addps r0, r1 # (r0 = r0 + r1)
vaddps r0, r1, r2 # (r0 = r1 + r2)
This new encoding is not only used for the new 256 bit instructions, but also for the 128 bit AVX versions of all the old SSE instructions. This means that existing SSE code can improved without requiring a switch to 256 bit registers. Finally, AVX introduces some new data movement instructions, which should help improve code efficiency.
I decided to see what kind of performance difference using AVX could make in qcms with minimal effort. If you use SSE compiler intrinsics, like qcms does, switching to AVX is very easy; simply recompile with -mavx. In addition to using -mavx, I also took advantage of some of the new data movement instructions by replacing the following:
vec_r = _mm_load_ss(r);
vec_r = _mm_shuffle_ps(vec_r, vec_r, 0);
with the the new vbroadcastss instruction:
vec_r = _mm_broadcast(r);
Overall, this change reduces the inner loop by 3 instructions.
The performance results were positive, but not what I expected. Here's what the timings were:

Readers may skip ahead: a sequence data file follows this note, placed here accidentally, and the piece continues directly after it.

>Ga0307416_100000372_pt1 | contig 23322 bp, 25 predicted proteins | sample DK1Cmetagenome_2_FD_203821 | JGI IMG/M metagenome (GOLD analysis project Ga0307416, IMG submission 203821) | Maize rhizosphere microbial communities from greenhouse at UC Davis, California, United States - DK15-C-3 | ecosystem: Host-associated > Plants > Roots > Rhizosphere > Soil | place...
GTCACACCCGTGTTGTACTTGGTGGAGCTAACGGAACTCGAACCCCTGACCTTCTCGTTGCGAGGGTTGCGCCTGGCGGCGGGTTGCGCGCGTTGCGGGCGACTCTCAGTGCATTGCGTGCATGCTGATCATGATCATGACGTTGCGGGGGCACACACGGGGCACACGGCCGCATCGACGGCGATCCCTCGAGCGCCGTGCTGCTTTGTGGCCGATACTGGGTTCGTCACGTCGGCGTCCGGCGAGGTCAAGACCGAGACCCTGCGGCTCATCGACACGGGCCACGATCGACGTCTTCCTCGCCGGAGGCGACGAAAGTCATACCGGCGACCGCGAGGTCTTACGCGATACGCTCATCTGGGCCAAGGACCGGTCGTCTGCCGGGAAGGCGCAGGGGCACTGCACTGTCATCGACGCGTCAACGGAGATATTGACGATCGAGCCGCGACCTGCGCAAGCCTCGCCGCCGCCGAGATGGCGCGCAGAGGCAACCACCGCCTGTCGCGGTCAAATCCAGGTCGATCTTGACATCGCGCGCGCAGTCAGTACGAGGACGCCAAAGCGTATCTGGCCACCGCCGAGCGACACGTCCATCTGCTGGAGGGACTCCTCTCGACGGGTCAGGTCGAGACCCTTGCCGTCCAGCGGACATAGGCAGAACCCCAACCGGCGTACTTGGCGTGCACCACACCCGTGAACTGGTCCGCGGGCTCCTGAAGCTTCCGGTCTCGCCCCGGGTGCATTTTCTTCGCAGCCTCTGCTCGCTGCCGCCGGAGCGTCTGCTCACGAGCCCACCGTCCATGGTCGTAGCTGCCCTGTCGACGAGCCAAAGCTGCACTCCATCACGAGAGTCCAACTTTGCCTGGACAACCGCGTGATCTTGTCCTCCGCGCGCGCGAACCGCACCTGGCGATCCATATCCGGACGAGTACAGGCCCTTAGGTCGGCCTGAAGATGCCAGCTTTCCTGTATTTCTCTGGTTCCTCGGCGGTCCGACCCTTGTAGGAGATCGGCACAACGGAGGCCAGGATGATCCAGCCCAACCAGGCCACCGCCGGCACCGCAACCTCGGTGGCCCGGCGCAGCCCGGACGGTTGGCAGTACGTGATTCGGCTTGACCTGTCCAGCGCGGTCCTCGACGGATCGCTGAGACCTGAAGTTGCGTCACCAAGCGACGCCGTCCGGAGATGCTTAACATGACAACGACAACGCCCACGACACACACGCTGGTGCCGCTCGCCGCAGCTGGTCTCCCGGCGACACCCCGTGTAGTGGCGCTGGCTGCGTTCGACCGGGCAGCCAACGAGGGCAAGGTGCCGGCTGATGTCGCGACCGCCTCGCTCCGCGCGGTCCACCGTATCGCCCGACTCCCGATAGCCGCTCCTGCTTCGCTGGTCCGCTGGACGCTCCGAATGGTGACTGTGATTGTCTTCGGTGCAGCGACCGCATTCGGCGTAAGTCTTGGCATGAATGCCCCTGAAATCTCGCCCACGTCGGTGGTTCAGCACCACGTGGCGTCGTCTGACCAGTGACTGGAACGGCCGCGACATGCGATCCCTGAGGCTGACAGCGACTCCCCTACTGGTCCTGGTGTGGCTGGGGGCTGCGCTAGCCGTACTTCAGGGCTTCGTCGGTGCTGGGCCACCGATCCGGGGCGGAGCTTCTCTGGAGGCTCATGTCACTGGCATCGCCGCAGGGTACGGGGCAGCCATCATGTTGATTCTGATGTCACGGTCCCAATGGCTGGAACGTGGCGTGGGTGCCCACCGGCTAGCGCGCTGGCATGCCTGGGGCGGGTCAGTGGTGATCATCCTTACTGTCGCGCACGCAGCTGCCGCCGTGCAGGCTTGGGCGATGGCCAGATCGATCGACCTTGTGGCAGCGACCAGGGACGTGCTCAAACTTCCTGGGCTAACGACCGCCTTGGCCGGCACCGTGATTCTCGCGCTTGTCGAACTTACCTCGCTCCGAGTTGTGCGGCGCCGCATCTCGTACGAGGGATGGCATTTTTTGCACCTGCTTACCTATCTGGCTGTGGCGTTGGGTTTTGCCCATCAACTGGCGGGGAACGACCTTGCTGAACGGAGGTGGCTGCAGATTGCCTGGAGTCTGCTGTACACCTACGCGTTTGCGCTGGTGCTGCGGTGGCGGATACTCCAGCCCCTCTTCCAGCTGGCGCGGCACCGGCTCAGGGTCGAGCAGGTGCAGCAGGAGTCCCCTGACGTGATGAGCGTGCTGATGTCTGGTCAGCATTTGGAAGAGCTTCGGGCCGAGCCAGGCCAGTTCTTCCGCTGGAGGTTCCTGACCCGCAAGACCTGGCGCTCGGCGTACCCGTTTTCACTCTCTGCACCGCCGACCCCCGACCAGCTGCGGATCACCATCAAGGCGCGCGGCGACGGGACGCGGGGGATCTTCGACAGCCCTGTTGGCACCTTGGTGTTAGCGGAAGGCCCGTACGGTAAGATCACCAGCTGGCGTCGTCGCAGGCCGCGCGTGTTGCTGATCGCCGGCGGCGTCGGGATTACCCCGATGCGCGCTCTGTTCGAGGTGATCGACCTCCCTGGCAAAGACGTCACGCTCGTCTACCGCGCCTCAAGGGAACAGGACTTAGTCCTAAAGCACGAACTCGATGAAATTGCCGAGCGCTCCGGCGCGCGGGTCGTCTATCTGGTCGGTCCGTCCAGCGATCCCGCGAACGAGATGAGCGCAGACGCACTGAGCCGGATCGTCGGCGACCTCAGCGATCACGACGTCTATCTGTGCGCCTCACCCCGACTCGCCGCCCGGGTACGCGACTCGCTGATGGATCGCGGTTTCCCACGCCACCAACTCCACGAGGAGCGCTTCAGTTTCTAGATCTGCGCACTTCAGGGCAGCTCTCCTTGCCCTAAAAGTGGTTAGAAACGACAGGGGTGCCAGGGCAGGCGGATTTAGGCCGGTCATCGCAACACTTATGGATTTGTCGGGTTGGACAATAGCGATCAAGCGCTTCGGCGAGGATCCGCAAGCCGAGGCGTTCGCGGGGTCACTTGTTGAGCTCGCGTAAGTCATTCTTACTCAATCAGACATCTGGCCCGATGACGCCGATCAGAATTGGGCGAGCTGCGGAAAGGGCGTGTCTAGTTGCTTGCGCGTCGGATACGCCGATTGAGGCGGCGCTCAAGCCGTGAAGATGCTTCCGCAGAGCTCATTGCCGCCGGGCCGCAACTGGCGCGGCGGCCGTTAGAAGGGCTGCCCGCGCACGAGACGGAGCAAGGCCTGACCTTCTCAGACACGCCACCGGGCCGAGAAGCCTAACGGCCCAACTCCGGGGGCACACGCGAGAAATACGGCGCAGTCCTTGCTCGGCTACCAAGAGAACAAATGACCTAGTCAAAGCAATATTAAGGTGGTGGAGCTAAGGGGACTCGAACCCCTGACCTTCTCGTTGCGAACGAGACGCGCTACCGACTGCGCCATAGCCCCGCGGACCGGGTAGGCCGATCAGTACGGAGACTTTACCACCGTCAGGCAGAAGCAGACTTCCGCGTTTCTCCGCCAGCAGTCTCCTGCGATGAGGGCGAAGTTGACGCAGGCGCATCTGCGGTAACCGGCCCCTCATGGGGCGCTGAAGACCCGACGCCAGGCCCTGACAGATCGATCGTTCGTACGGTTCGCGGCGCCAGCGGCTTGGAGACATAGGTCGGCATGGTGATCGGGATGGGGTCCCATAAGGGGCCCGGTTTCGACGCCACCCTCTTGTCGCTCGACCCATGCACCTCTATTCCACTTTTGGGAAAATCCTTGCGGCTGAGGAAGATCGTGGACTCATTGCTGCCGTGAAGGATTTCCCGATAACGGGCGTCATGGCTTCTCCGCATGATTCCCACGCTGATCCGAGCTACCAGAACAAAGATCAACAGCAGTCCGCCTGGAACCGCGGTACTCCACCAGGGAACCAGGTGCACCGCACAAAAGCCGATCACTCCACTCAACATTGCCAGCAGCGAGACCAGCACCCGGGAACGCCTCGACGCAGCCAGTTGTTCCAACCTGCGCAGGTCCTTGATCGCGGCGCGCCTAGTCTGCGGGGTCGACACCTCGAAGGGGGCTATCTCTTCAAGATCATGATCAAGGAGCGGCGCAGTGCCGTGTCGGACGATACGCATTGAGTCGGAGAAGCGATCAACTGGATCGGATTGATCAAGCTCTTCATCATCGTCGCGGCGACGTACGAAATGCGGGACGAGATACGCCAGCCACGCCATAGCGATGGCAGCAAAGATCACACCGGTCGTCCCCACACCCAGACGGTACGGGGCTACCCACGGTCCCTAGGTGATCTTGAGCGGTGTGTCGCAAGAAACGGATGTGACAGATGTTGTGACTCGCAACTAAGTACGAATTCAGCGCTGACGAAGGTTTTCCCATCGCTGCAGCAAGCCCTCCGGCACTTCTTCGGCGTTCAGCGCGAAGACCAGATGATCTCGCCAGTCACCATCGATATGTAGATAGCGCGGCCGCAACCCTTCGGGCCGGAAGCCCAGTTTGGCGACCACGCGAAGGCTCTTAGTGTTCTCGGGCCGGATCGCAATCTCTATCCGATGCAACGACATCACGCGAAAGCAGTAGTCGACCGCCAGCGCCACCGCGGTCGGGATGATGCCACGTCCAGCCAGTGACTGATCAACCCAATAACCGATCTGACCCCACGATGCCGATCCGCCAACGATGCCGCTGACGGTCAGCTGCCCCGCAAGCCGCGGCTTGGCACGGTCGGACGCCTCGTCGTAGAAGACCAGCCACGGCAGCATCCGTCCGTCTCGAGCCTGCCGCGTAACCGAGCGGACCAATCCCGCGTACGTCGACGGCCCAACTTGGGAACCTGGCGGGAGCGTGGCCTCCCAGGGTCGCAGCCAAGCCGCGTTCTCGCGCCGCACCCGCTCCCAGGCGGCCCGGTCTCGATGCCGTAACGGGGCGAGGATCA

|AVX (-mavx):||69687 usecs|
|AVX w/ vbroadcastss:||72917 usecs|
vbroadcastssinstruction, in addition to the AVX encoding, not only doesn't help, but actually makes things worse. I tried analyzing the code with the Intel Architecture Code Analyzer, but the analyzer also thought that using
vbroadcastssshould be faster. If anyone has any ideas why
vbroadcastsswould be slower, I'd love to hear them.
Despite this weird performance problem, AVX seems like a good step forward and should provide good opportunities for improving performance beyond what's possible with SSE. For more information, check out this presentation which gives a good overview of how to take advantage AVX.